As the Trans Pacific Partnership creeps toward an end game (which appears far off) it may be worth spending more time discussing positive proposals for amending the proposal in various ways. I have previously written on ideas for positive proposals from the perspective of the non-U.S. parties, both in the form of a short list of proposals and in a longer jointly-written article. This note focuses on copyright proposals for the TPP that should be of interest to U.S. negotiators in order to bring their proposal in line with their expressed policy goals as well as with recent copyright reform proposals discussed in Congress and by the Librarian of Congress.
LIMA – There is a strong sense in the halls of the current TPP negotiation that the end is not in sight. And one of the primary reasons for the blocked progress is a lack of consensus on intellectual property and pharmaceuticals issues.
Officially, the Chief Negotiators have backed off the prior commitment to end the TPP negotiation by October, but are still clinging to a goal to end the negotiation by the “end of the year.” But it is increasingly clear that even that goal is not achievable. The issues still under contention are massive.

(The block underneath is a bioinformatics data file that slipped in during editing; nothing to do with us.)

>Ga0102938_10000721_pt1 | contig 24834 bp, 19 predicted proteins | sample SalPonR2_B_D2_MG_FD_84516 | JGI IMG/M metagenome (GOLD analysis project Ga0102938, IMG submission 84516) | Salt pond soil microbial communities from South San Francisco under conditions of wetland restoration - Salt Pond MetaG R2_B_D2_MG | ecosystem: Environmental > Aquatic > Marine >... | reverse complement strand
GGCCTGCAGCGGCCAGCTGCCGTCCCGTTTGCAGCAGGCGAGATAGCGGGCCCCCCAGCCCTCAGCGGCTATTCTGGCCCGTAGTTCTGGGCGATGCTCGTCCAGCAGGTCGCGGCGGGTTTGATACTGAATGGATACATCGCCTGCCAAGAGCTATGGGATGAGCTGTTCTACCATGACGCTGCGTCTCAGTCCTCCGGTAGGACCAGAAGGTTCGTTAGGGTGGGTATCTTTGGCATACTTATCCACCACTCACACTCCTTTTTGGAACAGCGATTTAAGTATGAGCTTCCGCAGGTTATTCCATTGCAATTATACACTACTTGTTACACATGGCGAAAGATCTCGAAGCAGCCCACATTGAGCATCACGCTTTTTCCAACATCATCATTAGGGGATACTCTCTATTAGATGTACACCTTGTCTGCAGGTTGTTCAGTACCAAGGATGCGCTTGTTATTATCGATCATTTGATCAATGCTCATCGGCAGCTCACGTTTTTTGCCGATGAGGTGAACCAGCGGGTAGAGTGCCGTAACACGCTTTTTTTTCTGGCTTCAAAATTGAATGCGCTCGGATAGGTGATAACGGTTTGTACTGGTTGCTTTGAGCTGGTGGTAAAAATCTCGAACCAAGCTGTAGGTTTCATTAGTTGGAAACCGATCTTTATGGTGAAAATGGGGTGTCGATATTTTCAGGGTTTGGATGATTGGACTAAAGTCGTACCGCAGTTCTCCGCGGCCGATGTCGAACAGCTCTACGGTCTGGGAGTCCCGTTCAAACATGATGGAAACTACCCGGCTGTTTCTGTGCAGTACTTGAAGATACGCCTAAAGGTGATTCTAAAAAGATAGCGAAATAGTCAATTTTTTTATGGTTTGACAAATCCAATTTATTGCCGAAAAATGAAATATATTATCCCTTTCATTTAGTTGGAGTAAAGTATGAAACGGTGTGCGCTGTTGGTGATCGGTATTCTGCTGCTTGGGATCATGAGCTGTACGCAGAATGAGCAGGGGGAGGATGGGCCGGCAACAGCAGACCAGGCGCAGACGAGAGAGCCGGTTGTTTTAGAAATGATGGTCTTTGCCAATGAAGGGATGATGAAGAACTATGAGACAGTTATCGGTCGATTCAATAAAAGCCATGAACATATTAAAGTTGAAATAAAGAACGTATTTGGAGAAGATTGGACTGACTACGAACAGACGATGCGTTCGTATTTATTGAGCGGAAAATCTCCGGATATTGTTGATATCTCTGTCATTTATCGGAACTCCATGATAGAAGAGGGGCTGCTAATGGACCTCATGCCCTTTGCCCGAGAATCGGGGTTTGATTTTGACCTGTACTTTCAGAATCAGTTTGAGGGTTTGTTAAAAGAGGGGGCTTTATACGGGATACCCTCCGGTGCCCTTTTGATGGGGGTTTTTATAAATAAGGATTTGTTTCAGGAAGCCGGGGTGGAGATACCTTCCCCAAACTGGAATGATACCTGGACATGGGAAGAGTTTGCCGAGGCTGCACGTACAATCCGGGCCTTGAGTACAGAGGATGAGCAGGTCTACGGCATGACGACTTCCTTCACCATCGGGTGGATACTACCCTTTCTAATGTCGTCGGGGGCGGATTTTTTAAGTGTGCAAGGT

[internetnz.net.nz, (CC-BY)] The Fair Deal Coalition announces that it is ramping up its presence with a global publicity and education campaign that will raise awareness of intellectual property rights proposals in the Trans Pacific Partnership (TPP).
A new website – www.ourfairdeal.org – has today been launched and a string of new Coalition members announced – including US-based Fight for the Future, the Australian Library & Information Association, Japan-based Movement for the Internet Active Users and US-based Open Media.
Trade negotiators are meeting in Lima, Peru this week for the seventeenth round of talks on the proposed Trans Pacific Partnership (TPP). The negotiations are reaching the final stages as an October deadline approaches, and the most controversial topics have been pushed to the end.
The intersection of intellectual property and access to medicines is one such controversial area. Advocates for access to medicines have warned that many intellectual property provisions sought by the United States will delay the introduction of generic medicines, thereby keeping the costs of medicines high. These provisions include extensions of patent terms, extension of patentable subject matter, and data exclusivity. This blog 1) gives a quick overview of data exclusivity, 2) points to data showing how it raised drug prices in three countries where it was implemented to meet trade obligations, 3) gives a note about the questionable link between exclusivity and investment, and 4) explores alternatives to data exclusivity and limitations on data exclusivity from previous trade agreements.